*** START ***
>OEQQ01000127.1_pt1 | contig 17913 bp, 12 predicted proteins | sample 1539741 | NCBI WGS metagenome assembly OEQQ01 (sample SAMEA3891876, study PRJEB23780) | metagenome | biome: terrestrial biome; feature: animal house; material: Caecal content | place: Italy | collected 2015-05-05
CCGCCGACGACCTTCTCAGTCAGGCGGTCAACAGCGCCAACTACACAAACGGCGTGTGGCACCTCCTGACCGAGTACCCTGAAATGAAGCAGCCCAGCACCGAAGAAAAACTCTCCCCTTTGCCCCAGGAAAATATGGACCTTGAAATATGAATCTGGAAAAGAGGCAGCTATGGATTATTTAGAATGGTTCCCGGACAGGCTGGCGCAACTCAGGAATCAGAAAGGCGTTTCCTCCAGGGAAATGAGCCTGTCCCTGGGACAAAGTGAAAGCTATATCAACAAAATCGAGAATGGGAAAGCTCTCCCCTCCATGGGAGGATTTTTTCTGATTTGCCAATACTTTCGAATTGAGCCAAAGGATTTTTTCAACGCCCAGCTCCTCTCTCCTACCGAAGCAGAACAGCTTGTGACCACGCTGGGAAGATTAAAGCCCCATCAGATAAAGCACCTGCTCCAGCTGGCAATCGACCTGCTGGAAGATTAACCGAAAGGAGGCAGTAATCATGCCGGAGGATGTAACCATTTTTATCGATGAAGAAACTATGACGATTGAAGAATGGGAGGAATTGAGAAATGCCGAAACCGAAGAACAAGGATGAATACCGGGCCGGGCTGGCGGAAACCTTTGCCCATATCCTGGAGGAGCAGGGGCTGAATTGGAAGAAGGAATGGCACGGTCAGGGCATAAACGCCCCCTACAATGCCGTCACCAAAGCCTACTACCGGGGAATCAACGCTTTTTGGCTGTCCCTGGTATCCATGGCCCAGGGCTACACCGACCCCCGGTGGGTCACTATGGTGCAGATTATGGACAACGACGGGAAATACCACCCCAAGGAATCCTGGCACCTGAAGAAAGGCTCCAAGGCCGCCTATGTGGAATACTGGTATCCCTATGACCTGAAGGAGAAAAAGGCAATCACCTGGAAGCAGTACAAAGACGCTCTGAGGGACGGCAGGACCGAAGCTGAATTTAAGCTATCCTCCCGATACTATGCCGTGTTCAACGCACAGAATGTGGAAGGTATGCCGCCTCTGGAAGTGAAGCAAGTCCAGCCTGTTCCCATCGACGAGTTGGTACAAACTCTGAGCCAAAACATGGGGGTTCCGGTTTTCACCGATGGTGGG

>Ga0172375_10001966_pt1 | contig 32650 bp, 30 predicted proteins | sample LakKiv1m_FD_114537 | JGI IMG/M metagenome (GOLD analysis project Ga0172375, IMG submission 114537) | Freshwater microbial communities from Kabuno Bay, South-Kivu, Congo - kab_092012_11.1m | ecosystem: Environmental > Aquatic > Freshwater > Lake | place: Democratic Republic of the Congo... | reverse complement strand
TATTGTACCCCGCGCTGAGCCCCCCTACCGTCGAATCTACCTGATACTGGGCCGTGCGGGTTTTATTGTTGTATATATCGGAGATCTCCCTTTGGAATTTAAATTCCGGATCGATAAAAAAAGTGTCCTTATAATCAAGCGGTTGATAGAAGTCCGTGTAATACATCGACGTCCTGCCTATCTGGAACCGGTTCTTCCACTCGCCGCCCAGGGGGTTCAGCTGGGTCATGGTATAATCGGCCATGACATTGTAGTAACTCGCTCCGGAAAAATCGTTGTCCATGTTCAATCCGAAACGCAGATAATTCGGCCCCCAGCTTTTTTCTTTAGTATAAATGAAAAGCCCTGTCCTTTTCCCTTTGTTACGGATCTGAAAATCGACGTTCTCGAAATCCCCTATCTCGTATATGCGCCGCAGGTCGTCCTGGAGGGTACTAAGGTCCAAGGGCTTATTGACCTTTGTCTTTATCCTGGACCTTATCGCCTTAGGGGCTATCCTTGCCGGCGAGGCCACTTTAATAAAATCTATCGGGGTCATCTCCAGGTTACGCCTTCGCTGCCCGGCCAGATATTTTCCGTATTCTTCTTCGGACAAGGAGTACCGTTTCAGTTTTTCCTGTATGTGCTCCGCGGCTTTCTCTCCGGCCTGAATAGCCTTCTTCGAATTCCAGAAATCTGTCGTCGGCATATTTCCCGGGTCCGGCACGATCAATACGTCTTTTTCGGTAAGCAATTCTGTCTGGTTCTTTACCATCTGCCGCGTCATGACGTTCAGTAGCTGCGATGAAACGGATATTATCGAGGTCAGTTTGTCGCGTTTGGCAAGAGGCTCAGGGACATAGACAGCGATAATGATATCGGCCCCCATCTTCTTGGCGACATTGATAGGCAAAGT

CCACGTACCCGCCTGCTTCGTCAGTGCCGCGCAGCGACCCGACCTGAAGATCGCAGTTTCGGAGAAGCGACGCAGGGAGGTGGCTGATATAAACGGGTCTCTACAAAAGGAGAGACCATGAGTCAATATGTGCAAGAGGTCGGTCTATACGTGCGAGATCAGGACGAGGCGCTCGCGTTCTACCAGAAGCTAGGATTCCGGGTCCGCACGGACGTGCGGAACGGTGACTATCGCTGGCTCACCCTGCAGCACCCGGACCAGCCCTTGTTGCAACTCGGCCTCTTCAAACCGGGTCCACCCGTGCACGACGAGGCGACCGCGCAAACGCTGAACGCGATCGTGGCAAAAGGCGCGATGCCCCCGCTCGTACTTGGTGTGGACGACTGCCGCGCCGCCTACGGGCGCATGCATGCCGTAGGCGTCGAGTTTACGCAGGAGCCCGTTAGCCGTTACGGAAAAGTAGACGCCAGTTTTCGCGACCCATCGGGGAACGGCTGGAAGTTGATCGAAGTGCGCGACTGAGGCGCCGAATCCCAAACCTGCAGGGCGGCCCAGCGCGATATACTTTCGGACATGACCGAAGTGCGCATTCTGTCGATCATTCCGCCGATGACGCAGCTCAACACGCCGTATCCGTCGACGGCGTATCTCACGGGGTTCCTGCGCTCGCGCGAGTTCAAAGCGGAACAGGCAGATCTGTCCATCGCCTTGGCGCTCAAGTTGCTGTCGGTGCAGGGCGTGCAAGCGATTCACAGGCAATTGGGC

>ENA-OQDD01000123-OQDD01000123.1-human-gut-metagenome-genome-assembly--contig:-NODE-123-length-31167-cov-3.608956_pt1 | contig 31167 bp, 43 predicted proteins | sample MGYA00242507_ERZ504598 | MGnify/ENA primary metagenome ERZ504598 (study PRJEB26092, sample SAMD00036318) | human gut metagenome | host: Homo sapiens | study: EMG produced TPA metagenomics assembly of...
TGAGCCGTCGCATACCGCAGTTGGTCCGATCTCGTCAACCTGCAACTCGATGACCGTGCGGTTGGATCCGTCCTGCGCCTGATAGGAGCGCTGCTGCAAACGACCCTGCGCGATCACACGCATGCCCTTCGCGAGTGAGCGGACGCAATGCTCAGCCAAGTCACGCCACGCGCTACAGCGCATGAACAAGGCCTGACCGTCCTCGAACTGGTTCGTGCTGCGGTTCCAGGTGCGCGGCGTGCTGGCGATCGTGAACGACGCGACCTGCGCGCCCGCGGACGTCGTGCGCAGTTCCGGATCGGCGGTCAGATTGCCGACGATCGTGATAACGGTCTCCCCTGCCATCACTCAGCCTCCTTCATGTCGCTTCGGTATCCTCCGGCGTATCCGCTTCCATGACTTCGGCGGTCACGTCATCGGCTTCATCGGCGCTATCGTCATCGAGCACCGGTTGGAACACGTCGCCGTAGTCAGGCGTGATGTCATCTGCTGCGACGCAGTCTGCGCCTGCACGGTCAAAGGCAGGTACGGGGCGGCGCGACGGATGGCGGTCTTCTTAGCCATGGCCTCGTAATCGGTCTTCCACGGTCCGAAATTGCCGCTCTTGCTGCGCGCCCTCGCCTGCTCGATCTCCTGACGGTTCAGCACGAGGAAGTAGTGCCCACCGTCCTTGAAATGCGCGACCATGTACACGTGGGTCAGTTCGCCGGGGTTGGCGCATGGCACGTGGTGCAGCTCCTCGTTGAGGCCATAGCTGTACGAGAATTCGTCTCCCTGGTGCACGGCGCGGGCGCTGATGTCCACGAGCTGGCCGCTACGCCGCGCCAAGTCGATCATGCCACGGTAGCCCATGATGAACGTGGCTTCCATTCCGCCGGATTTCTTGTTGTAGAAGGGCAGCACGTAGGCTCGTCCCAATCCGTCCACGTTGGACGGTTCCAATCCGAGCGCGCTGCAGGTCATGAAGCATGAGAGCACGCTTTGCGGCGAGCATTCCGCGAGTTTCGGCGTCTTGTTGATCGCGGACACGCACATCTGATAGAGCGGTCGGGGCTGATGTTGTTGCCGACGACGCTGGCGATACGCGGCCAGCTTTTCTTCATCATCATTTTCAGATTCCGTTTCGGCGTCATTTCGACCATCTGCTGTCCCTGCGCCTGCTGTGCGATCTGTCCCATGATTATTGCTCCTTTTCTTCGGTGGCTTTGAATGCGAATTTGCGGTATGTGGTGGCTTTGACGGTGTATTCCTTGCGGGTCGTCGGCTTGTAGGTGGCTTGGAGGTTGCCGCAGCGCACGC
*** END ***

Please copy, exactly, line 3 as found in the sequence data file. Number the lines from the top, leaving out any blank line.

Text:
>Ga0172375_10001966_pt1 | contig 32650 bp, 30 predicted proteins | sample LakKiv1m_FD_114537 | JGI IMG/M metagenome (GOLD analysis project Ga0172375, IMG submission 114537) | Freshwater microbial communities from Kabuno Bay, South-Kivu, Congo - kab_092012_11.1m | ecosystem: Environmental > Aquatic > Freshwater > Lake | place: Democratic Republic of the Congo... | reverse complement strand